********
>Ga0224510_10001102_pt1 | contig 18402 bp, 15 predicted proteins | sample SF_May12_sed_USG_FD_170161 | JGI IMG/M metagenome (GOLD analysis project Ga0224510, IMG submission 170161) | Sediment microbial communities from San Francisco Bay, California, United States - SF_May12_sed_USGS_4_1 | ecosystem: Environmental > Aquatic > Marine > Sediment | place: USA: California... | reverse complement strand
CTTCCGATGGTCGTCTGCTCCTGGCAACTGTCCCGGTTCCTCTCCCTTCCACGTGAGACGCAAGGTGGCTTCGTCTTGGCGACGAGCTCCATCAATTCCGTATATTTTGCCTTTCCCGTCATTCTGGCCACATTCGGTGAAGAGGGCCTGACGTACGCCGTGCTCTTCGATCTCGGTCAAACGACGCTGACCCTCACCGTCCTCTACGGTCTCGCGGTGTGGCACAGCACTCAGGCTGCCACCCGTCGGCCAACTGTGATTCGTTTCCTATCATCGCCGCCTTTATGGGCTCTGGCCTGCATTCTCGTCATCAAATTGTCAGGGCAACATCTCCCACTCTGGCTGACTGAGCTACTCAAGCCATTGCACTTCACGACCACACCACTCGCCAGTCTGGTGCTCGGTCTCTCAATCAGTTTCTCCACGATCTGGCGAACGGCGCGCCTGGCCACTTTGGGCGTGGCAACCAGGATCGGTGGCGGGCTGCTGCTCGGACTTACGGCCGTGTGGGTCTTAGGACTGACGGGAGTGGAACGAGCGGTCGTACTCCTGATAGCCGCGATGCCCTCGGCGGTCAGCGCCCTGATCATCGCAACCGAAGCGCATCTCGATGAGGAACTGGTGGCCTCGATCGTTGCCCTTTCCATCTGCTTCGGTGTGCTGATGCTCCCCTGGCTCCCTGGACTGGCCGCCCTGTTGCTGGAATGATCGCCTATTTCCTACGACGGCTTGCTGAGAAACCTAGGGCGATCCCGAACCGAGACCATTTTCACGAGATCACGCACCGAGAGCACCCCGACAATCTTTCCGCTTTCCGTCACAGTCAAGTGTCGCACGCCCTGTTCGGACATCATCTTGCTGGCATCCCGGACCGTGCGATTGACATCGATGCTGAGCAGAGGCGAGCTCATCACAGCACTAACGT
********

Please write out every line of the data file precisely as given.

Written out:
>Ga0224510_10001102_pt1 | contig 18402 bp, 15 predicted proteins | sample SF_May12_sed_USG_FD_170161 | JGI IMG/M metagenome (GOLD analysis project Ga0224510, IMG submission 170161) | Sediment microbial communities from San Francisco Bay, California, United States - SF_May12_sed_USGS_4_1 | ecosystem: Environmental > Aquatic > Marine > Sediment | place: USA: California... | reverse complement strand
CTTCCGATGGTCGTCTGCTCCTGGCAACTGTCCCGGTTCCTCTCCCTTCCACGTGAGACGCAAGGTGGCTTCGTCTTGGCGACGAGCTCCATCAATTCCGTATATTTTGCCTTTCCCGTCATTCTGGCCACATTCGGTGAAGAGGGCCTGACGTACGCCGTGCTCTTCGATCTCGGTCAAACGACGCTGACCCTCACCGTCCTCTACGGTCTCGCGGTGTGGCACAGCACTCAGGCTGCCACCCGTCGGCCAACTGTGATTCGTTTCCTATCATCGCCGCCTTTATGGGCTCTGGCCTGCATTCTCGTCATCAAATTGTCAGGGCAACATCTCCCACTCTGGCTGACTGAGCTACTCAAGCCATTGCACTTCACGACCACACCACTCGCCAGTCTGGTGCTCGGTCTCTCAATCAGTTTCTCCACGATCTGGCGAACGGCGCGCCTGGCCACTTTGGGCGTGGCAACCAGGATCGGTGGCGGGCTGCTGCTCGGACTTACGGCCGTGTGGGTCTTAGGACTGACGGGAGTGGAACGAGCGGTCGTACTCCTGATAGCCGCGATGCCCTCGGCGGTCAGCGCCCTGATCATCGCAACCGAAGCGCATCTCGATGAGGAACTGGTGGCCTCGATCGTTGCCCTTTCCATCTGCTTCGGTGTGCTGATGCTCCCCTGGCTCCCTGGACTGGCCGCCCTGTTGCTGGAATGATCGCCTATTTCCTACGACGGCTTGCTGAGAAACCTAGGGCGATCCCGAACCGAGACCATTTTCACGAGATCACGCACCGAGAGCACCCCGACAATCTTTCCGCTTTCCGTCACAGTCAAGTGTCGCACGCCCTGTTCGGACATCATCTTGCTGGCATCCCGGACCGTGCGATTGACATCGATGCTGAGCAGAGGCGAGCTCATCACAGCACTAACGT